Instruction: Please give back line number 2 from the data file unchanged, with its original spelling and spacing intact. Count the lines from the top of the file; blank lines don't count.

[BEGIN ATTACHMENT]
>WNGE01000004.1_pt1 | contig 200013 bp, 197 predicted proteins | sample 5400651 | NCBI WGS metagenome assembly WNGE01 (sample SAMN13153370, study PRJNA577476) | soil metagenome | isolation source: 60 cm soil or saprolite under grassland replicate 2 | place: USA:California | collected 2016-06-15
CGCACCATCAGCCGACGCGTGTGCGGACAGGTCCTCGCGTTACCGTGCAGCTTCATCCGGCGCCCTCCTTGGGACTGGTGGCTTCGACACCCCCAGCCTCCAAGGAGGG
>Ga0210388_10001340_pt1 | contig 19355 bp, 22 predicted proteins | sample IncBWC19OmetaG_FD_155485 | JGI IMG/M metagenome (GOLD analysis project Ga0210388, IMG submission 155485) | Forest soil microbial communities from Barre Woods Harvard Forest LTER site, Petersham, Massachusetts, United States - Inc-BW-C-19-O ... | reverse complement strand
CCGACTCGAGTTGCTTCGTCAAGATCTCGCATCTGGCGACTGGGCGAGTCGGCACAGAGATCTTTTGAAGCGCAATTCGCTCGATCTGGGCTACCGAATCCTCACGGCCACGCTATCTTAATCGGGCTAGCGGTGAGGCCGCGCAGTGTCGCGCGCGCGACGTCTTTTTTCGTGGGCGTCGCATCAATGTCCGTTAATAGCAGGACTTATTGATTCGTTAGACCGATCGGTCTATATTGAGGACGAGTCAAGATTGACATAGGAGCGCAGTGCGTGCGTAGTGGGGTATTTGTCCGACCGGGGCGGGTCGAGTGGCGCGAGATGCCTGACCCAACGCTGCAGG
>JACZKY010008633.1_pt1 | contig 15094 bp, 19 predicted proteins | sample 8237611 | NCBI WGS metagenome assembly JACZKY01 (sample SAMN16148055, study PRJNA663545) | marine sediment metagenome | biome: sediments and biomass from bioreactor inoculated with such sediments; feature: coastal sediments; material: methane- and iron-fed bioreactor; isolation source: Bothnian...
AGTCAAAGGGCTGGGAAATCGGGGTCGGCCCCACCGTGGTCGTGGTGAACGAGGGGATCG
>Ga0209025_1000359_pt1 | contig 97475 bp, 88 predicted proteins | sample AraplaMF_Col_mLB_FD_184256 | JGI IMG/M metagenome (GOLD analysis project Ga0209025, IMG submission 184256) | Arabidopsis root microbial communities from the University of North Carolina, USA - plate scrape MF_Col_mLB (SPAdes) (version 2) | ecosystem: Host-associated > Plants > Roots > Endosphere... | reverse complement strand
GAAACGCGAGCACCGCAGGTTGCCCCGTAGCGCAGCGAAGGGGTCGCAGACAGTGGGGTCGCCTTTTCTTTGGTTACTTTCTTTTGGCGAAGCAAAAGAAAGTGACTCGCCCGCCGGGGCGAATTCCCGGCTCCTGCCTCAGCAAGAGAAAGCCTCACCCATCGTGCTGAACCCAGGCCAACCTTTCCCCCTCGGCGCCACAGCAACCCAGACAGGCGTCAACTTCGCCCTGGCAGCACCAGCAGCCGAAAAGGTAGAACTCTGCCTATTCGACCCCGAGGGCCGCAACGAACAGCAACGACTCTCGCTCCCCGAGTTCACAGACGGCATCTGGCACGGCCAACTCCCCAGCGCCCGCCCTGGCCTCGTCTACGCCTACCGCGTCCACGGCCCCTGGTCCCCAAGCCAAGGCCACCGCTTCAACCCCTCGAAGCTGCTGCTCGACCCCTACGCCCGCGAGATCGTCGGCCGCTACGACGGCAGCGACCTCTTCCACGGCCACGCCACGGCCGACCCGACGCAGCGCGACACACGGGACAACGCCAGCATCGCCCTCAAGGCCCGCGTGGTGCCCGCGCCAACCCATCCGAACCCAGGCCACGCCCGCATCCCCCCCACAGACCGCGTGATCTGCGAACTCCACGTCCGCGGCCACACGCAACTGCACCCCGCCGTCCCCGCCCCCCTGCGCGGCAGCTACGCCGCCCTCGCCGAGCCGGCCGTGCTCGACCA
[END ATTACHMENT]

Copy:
CGCACCATCAGCCGACGCGTGTGCGGACAGGTCCTCGCGTTACCGTGCAGCTTCATCCGGCGCCCTCCTTGGGACTGGTGGCTTCGACACCCCCAGCCTCCAAGGAGGG